Narcan and You
Opiod abuse is an epidemic.
I’ve seen countless debates rage on firefighter forums I visit debating whether rescue services should be equipped with Narcan. One side suggests that people who continually abuse opiods become complacent when they know Narcan is a phone call away. Others suggest that if we have a tool that consistenly and safely saves lives then we should use it. My department hasn’t had a ton of opiod abuse cases so I wasn’t familiar with either argument. When lacking knowledge I did what I always do. I researched it.
What is Narcan?
If you’ve been watching any news lately you’re sure to have heard about Narcan or Naloxone. This drug comes in multiple forms including a nasal spray and an autinjector (similar to an EpiPen.) In simple terms, Narcan can knock opiods out of the receptors in the brain and “plug” the receptor for a period of time. This chemical reaction can take a person from being unable to breathe to alert and conscious in a matter of minutes.
Narcan is the perfect rescue drug. If administered to a person with no opiod in their system it will have no effect. This means it’s nearly always safe to use even if you’re not 100% sure the patient is suffering from opiod overdose.
What is the problem?
Controversy surrounds Narcan as an “enabler.” If a drug user knows that Narcan can immediately reverse an overdose then there is no barrier to trying larger doses! Videos abound of abusers overdosing and immediately using Narcan. I agree that the widespread availability or Narcan may have an impact by causing complacency in users. I don’t agree that is a valid argument for witholding a life saving drug. The availability of fire extinguishers and EMS cause people to engage in risky behavior all the time. Nobody is suggesting we withold treatment from them and I can’t agree to withold treatment from a patient because I don’t agree with how they came to need medical care.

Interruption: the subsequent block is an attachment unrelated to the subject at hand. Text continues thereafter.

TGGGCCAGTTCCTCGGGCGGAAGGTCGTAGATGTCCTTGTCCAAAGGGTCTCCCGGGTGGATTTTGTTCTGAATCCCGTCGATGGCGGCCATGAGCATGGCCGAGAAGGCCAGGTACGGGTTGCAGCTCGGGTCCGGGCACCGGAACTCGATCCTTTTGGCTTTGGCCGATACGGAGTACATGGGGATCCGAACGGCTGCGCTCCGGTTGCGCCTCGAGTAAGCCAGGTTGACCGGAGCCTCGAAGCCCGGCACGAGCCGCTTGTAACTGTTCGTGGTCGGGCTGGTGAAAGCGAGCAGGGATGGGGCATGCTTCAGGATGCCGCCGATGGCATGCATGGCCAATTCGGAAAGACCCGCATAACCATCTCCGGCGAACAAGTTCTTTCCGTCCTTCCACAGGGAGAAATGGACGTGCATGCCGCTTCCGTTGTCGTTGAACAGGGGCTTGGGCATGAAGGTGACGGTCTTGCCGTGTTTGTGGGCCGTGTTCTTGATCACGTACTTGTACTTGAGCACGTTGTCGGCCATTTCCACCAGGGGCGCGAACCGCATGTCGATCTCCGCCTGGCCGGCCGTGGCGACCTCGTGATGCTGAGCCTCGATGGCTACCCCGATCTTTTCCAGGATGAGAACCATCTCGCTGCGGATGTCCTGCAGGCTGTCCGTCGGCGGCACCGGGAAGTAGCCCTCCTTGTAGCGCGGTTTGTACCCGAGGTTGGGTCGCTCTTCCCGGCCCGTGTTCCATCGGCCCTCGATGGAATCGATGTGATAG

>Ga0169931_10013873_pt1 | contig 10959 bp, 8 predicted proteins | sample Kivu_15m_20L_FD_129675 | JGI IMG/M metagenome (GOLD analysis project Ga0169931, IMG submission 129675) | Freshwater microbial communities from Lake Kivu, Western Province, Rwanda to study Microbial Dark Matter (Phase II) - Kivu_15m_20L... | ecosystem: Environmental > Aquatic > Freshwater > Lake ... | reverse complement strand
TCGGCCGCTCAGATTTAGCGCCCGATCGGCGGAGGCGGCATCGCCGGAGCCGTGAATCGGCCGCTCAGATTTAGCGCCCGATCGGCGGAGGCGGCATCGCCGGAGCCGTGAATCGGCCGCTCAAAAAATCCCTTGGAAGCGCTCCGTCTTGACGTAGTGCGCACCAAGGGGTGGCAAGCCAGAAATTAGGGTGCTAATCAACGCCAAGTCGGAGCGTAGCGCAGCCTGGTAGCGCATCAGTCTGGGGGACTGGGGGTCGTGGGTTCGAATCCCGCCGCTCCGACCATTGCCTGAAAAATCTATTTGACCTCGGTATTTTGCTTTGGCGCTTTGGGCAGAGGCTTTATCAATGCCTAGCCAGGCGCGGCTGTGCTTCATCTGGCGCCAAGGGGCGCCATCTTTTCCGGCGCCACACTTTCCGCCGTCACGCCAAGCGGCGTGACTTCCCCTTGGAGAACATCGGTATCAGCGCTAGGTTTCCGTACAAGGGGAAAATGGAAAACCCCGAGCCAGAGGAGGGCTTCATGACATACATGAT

So is Heroin safe?
Not quite. Narcan isn’t magic. It follows the same rules as all medicine; especially in that it is not instant. One of the impacts of opiod abuse can be the inability to breathe on your own. Recall from biology that brain damage sets in around the 5 minute mark. With that in mind, take note that Narcan takes about 2 or 3 minutes to take effect. So if you overdose and someone isn’t immediately supplying Narcan then you may simply never wake up. Additionally Narcan loses effectiveness around 20 minutes. If you still have a large amount of opiods in your system you could lapse back into coma and die.
Is Narcan safe?
I have seen no articles describing contraindications for delivery of Narcan (that means there are no documented reasons to NOT give Narcan) and no reports of adverse impact from delivery of Narcan. Also, I’m not a Doctor.
My personal conclusion is Narcan is safe. If administered to a perfectly healthy person with no drugs in their system nothing happens. If administered to a sick person who has overdosed on something other than an opiod (like valium) nothing happens. I plan to carry two autoinjectors in my vehicle jump bag. The same vehicle that my kids ride in.
Should I carry Narcan?
This is a very personal question. I would ask yourself the following:
- Am I a rescuer? (CPR Training, First Aid, EMR, or similar)
- Am I comfortable stepping into an emergency situation and making decisions?
- Do I know my state’s Good Samaritan laws surrounding use of Narcan?
- Am I comfortable with controlling a person coming down from an overdose?
Now you don’t have to be a rescuer to carry Narcan. In fact, I became interested in Narcan after reading about fentanyl. This drug is dangerous and can be ingested through skin. That means if ever you are so unlucky as to have either yourself or your children touch the wrong thing you could “ingest” a very powerful opiod that can kill in small doses.
It has happened.
You should also be very aware of how your state regulates Narcan. In GA you may receive Narcan as a prescription from your doctor and have it filled at nearly any pharmacy. Additionally, the law protects Good Samaritans. Your state may be different.
Last, when you deliver Narcan you are taking a person from an overdose condition to nearly clean mental status. It can feel like one of the worst withdrawl conditions imaginable. With that is a slight but real risk the person may become irrational or violent. You should be prepared to deal with erratic behaviors as the patient comes out of the overdose.
I’m not reading all this. TL;DR
I believe Narcan is a valuable asset in any rescuer or civilian medical kit. The ability to rapidly reverse the effects of opiod overdose and save lives is a benefit that outweighs the risk of potentially making drug users complacent.
About the author
Brooks Garrett is a dedicated technologist who specializes in information security. Brooks has spent over 10 years implementing security programs for both the public and private sector including some of the biggest names in the Fortune 500. When he's not managing risk in the corporate environment you can find him at the local firestation where he is a volunteer firefighter.